The Big Twitch- South West Qld, Part 2

To: "birding-aus" <>
Subject: The Big Twitch- South West Qld, Part 2
From: "Sean Dooley" <>
Date: Mon, 19 Aug 2002 13:02:26 +0800
I'm heading into Queensland now, from the dry South West corner, to the North East; the wettest part of the country. But to get there I have a lot of ground to cover, and still a few birds to try for.
Leaving the desolate gibber hills behind I enter the equally desolate broad sweep of the Bulloo River flats.After so long without rain, it becomes bleedingly obvious why we have to stop land clearing. When there is drought the first thing to die are the grasses. Then if there is still no rain the bushes and shrubs wither and die, and eventually the trees will go. Take out all the trees and shrubs, and come the first dry spell and you have nothing but bare earth. This is was my roadside for hour after hour.
Not surpisingly there were very few birds. As I got closer to Thargomyndah the floodplain held more trees (Coolabahs or something similar) and I began to notice some were in heavy flower. There were flocks of woodswallows too. The first time I stopped they were Black-faced, one of the few birds I had consistently seen throughout the deserts and the drought affected country. But I kept seeing more and more flocks around the blossom. About 45 km south of Thargomyndah I thought I better check them out again.
What greeted me as I got out of the car was a cacophony of woodswallow calls, this time hundreds of White-broweds with a few Masked thrown in, the first I had seen since the odd sighting of some on Norfolk Island of all places. There were Crimson Chats taking advantage of the blossom as were the honeyeaters- mainly Yellow-throated Miners and White-plumed honeyeaters. I also managed to see at least four Painted Honeyeater a bird that having missed down South over Summer, I was very worried about where I could get onto it before the year ended as they are a very unreliable and scarce bird.
We have an amazing country. In a land of drought, one species of trees in one particular area decide to flower in profusion thereby saving whole populations of birds from starvation. This is how it should work. But we have created all these gaps in nature so that these massive, continental scale systems can't function as they were designed. And every major event, be it drought or bushfire, sees the general pool of native species from which to repopulate, diminished.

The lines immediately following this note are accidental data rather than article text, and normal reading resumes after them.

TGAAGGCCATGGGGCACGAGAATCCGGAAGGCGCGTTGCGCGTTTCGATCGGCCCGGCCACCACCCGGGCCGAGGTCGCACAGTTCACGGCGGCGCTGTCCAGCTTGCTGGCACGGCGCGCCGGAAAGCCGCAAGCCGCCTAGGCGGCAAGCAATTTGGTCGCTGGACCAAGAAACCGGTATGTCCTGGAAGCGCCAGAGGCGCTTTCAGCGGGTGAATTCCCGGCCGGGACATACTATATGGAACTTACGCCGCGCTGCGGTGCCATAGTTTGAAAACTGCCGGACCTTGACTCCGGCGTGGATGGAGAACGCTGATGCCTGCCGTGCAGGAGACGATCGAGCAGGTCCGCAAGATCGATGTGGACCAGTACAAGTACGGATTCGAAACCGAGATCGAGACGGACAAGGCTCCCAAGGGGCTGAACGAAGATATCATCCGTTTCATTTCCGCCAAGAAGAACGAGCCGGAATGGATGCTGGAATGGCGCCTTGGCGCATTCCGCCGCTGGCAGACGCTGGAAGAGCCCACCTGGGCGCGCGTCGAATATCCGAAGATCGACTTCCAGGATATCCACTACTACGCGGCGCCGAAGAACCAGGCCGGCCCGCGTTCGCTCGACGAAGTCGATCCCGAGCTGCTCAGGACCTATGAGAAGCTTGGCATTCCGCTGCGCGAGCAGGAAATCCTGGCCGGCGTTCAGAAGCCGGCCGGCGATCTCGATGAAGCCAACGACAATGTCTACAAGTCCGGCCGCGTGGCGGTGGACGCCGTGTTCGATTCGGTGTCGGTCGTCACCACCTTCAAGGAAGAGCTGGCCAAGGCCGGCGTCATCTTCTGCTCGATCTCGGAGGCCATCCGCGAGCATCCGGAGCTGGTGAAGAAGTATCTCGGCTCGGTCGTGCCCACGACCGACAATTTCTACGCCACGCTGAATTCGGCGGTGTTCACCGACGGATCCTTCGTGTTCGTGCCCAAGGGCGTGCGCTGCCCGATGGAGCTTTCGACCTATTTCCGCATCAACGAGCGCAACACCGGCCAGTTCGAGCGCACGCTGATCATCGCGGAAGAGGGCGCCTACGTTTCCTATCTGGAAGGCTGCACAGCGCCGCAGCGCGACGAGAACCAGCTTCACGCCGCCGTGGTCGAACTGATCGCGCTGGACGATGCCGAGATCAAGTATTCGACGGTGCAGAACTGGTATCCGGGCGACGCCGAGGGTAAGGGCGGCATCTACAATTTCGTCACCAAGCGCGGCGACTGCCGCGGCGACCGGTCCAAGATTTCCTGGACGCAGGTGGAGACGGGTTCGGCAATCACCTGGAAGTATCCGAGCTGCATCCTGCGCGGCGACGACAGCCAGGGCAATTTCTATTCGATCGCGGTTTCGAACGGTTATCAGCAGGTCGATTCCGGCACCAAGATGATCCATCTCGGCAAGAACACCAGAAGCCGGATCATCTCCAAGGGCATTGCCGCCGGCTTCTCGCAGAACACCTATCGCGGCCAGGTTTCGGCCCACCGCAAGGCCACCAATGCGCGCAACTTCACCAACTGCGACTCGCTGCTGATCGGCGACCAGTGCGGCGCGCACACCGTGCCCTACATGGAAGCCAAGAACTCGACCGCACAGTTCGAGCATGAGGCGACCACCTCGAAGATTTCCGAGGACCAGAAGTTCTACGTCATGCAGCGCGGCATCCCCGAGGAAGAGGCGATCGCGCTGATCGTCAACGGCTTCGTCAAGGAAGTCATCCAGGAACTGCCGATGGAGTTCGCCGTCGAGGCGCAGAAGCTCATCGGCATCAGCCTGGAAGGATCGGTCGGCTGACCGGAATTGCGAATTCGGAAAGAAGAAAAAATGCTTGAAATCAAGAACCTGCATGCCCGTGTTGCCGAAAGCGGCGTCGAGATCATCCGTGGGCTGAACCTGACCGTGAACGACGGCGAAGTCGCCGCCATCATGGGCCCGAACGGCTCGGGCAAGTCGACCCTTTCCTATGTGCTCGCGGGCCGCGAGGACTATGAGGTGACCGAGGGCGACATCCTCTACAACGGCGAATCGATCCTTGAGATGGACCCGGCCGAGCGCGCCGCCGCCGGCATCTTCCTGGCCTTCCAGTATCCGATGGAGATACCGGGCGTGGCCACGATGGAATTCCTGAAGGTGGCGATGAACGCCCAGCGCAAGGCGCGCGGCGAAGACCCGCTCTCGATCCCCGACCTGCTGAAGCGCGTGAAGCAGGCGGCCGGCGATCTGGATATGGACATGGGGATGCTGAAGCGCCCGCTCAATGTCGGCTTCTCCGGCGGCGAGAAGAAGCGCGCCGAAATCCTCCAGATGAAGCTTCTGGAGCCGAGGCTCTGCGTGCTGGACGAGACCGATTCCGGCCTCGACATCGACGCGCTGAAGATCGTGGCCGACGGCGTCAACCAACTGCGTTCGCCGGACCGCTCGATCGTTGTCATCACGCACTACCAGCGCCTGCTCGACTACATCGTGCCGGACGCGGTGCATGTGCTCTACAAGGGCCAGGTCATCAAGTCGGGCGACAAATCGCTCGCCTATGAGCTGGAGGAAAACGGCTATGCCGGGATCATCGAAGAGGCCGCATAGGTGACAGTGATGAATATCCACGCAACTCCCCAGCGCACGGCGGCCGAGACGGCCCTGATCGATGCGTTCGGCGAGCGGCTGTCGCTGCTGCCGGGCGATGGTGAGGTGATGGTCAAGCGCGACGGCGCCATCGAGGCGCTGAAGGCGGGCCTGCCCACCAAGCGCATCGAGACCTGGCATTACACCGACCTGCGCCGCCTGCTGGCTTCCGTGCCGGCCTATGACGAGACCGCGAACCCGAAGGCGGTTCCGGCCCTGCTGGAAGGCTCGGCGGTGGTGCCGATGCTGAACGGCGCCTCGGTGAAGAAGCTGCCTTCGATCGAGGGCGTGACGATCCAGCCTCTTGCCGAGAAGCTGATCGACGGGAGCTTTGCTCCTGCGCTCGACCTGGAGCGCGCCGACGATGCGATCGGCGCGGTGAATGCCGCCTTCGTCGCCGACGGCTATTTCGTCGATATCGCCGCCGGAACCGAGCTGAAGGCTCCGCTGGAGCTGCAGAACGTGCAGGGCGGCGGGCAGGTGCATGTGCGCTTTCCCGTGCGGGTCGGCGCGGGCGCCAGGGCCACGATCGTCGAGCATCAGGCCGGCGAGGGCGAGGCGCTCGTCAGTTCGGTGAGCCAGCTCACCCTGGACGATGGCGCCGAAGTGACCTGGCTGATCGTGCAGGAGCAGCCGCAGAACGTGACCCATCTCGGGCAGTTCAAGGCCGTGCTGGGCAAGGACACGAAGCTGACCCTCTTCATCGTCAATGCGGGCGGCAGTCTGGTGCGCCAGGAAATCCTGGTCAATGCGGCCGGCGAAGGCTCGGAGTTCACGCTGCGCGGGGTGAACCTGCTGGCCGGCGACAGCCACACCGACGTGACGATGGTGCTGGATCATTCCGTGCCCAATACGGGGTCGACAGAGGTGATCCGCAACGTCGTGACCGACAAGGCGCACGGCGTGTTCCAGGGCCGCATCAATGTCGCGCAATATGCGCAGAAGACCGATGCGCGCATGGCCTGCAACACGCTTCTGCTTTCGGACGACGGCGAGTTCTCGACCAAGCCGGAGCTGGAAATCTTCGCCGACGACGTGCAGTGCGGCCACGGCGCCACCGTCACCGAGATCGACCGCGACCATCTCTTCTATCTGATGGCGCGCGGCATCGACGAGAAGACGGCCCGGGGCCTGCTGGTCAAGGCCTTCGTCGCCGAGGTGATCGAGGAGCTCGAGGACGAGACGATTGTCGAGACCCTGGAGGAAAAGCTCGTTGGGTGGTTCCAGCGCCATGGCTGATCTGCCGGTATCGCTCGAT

Sense a theme here? Because my route north skirted the fringes of the massive clearing that has taken place in Queensland over the last few years. While the Queensland and Federal Governments quibble over who should pay compensation to farmers for not ruining the environment, landholders, fuelled with uncertainty panic cleared and now, a year or two on, the sight of cleared woodlands lying fallow being used neither for agriculture nor for harbouring our native species, is a terribly disturbing sight.
Luckily much of the Mulga belt has been spared and it still provides large areas of habitat for Bourke's Parrot which I saw at the noted Eulo Bore site (though only after dark and before dawn, drinking from the lower pool) as well as Hall's Babbler and Chestnut-breasted Quail-thrush. Last year I had both these species easily not far from Eulo Bore. This year nothing, though I did pick up Red-winged Parrot, amongst many other parrots coming in to drink.
I booked in to stay at "Bowra", a working sheep and cattle property just out of Cunnamulla. Ian and Julie McLaren just love their birds and have opened up their property to birders. On the phone Julie had said they had recently seen both the preceding species and Grey Falcon, but then hastily added they couldn't guarantee them- they must have had to deal with disappointed twitchers before, not a pleasant experience I can assure you.
Very quickly I added Spotted Bowerbird and Hall's Babbler  but the Quail-thrush eluded me. To add salt into the wounds, Ian mentioned he had seen them three days running only the week before. I spent two full days out in that mulga country looking for the bludgers, occassionally scanning the skies for the falcon. I got neither. I did get a puncture courtesy of a spike of Mulga, and I also got lost (well, I miscalculated where I had left the car giving me an extra hour's walk), and still didn't see the bird. Did see some really nice stuff like Pink Cockatoo, a very early and westerly Latham's Snipe, Crested Bellbird, three species of Babbler, and White-browed Treecreeper, but no bloody Quail-thrush.
I even detoured further north to try again at Idalia National Park near Blackall. The ranger told me that since they have been baiting against foxes and feral cats, they have noticed an increase in Quail-thrush... but only in the warmer months. Perhaps they are a partial migrant? This didn't stop me from looking but I failed to turn anything up, I will have to detour in West Australia for this species later in the year. I did pick up a mammal tick, however when I flushed a petite wallaby from the scrub. I thought it looked like a Nail-tailed Wallaby, and it was only when I visited the info centre that I discovered that Bridled had been released there a few years ago. Nice one.
And so I had to give up on the Quail-thrush and on the deserts for, ahead of me, lay the lush country of that birding mecca, North Queensland.
Sean Dooley, August 14, 507 species
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